How did you fund your start up?

On a very tight budget! My first business was set up on a shoe string of maternity savings. I built my website and everything myself. For Starting Conversations, I’ve done similar, but have a tiny support budget that I’ve funded through my other business.

How do you manage working around your children?

With difficulty! Ha! Elsie no longer naps. Now that I have two businesses I need to work more than three days a week. I have 3 day’s childcare, soon to move to four, and my parents help me out when they can, one day a week.

Working from home (apart from when I’m delivering training or at client meetings) means I am always there first thing in the morning and am there at tea time with the dinner ready. I feel I do my best to spend all my non-working day hours with Elsie.

Can you describe a typical day, what tasks do you have to get done, how do you manage your time?

My days are all a bit different to be honest, apart from the consistent parenting bit.

On a working day I get up with Elsie, make her packed lunch, my husband takes her to the childminder, then I get ready and straight to work.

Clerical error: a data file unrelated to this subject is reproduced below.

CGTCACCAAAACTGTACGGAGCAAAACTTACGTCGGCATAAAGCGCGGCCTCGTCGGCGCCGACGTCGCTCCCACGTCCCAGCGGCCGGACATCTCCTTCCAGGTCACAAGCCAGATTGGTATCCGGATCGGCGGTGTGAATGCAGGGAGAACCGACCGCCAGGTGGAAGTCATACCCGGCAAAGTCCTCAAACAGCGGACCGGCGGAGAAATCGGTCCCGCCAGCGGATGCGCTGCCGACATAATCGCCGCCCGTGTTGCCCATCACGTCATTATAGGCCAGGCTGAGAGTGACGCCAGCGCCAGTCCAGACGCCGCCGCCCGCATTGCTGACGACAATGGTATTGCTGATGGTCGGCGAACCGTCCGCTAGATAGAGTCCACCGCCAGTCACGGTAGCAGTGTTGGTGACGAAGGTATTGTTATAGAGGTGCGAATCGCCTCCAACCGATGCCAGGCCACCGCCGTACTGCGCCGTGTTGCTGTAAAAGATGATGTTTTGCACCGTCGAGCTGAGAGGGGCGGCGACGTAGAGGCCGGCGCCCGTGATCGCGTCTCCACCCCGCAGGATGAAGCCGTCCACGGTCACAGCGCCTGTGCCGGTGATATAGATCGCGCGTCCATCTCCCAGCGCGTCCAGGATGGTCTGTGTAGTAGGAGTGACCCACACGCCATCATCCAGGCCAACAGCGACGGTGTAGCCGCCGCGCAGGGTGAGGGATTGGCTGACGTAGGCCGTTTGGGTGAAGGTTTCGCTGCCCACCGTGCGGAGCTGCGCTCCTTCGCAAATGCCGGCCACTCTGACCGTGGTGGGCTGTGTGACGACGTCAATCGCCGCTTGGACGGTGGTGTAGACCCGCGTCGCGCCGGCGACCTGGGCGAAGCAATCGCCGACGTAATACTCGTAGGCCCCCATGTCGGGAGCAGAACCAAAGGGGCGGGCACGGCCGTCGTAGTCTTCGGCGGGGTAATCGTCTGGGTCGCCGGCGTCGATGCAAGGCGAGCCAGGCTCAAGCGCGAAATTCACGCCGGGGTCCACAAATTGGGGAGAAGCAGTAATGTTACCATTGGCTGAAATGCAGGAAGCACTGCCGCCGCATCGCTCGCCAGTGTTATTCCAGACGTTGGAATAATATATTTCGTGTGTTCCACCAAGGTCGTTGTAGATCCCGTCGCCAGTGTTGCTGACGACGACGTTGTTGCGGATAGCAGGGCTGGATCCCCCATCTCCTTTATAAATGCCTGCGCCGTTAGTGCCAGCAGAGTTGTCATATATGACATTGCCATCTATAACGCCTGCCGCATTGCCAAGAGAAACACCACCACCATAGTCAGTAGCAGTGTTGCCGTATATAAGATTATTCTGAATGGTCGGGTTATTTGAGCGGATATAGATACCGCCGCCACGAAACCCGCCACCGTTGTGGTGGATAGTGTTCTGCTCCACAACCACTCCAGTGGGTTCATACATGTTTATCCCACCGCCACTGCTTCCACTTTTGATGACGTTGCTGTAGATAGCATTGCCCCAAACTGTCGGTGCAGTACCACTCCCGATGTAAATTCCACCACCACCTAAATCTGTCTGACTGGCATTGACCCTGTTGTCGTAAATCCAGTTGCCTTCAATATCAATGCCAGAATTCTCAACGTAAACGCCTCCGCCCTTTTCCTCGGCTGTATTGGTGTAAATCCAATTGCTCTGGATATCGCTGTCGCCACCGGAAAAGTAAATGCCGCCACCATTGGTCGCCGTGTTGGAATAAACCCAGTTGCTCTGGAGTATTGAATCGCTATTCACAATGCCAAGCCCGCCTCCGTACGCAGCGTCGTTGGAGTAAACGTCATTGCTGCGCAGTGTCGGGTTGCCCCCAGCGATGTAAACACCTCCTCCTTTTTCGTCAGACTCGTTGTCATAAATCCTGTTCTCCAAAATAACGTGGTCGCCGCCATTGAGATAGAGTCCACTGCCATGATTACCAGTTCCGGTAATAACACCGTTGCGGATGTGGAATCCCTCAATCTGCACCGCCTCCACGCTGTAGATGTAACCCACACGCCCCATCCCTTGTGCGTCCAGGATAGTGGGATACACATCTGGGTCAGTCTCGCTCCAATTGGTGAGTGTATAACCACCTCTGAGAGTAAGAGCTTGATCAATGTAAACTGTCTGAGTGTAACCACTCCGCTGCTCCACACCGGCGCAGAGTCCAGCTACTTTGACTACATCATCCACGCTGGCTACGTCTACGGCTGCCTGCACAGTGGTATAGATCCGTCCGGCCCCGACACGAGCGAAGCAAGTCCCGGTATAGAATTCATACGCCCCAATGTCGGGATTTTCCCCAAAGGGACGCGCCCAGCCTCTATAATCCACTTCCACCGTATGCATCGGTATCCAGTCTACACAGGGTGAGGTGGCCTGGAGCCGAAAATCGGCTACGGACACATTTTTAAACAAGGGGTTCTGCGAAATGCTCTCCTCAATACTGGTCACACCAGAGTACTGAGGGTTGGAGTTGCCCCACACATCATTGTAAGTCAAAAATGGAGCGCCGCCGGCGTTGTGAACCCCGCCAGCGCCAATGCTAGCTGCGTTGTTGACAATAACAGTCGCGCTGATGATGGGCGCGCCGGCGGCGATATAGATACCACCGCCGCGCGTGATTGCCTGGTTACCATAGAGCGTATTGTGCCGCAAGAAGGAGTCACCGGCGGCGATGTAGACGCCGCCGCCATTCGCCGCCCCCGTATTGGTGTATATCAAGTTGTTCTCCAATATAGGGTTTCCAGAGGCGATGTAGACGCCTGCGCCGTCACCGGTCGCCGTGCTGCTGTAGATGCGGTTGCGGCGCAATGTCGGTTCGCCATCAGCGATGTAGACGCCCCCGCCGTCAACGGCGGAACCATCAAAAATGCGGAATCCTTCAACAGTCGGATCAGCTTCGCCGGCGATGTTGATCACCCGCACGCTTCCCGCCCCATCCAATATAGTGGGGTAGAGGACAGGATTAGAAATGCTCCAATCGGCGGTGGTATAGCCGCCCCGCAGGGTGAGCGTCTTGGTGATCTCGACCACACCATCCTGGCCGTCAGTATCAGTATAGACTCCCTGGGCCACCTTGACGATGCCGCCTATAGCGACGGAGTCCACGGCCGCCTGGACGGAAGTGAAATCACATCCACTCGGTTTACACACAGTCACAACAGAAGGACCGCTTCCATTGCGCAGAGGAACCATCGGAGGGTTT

I’ll often do bits and bobs of social media while waiting for the bath to run. Proper multi-tasking!

Once I’m at my make-shift kitchen table desk, I’ll be checking and responding to emails, doing scheduled skype calls with clients, and trying to get some blog writing and content marketing done.

I interact on social media during natural breaks in the day, waiting for the kettle to boil – things like that.

I have a white board and post-it note planner with all my tasks on, and I enjoy moving them from the to-do, to done pile each week!

I just try accomplish as much in as I can before it’s time to make Elsie’s dinner and go back to parenting.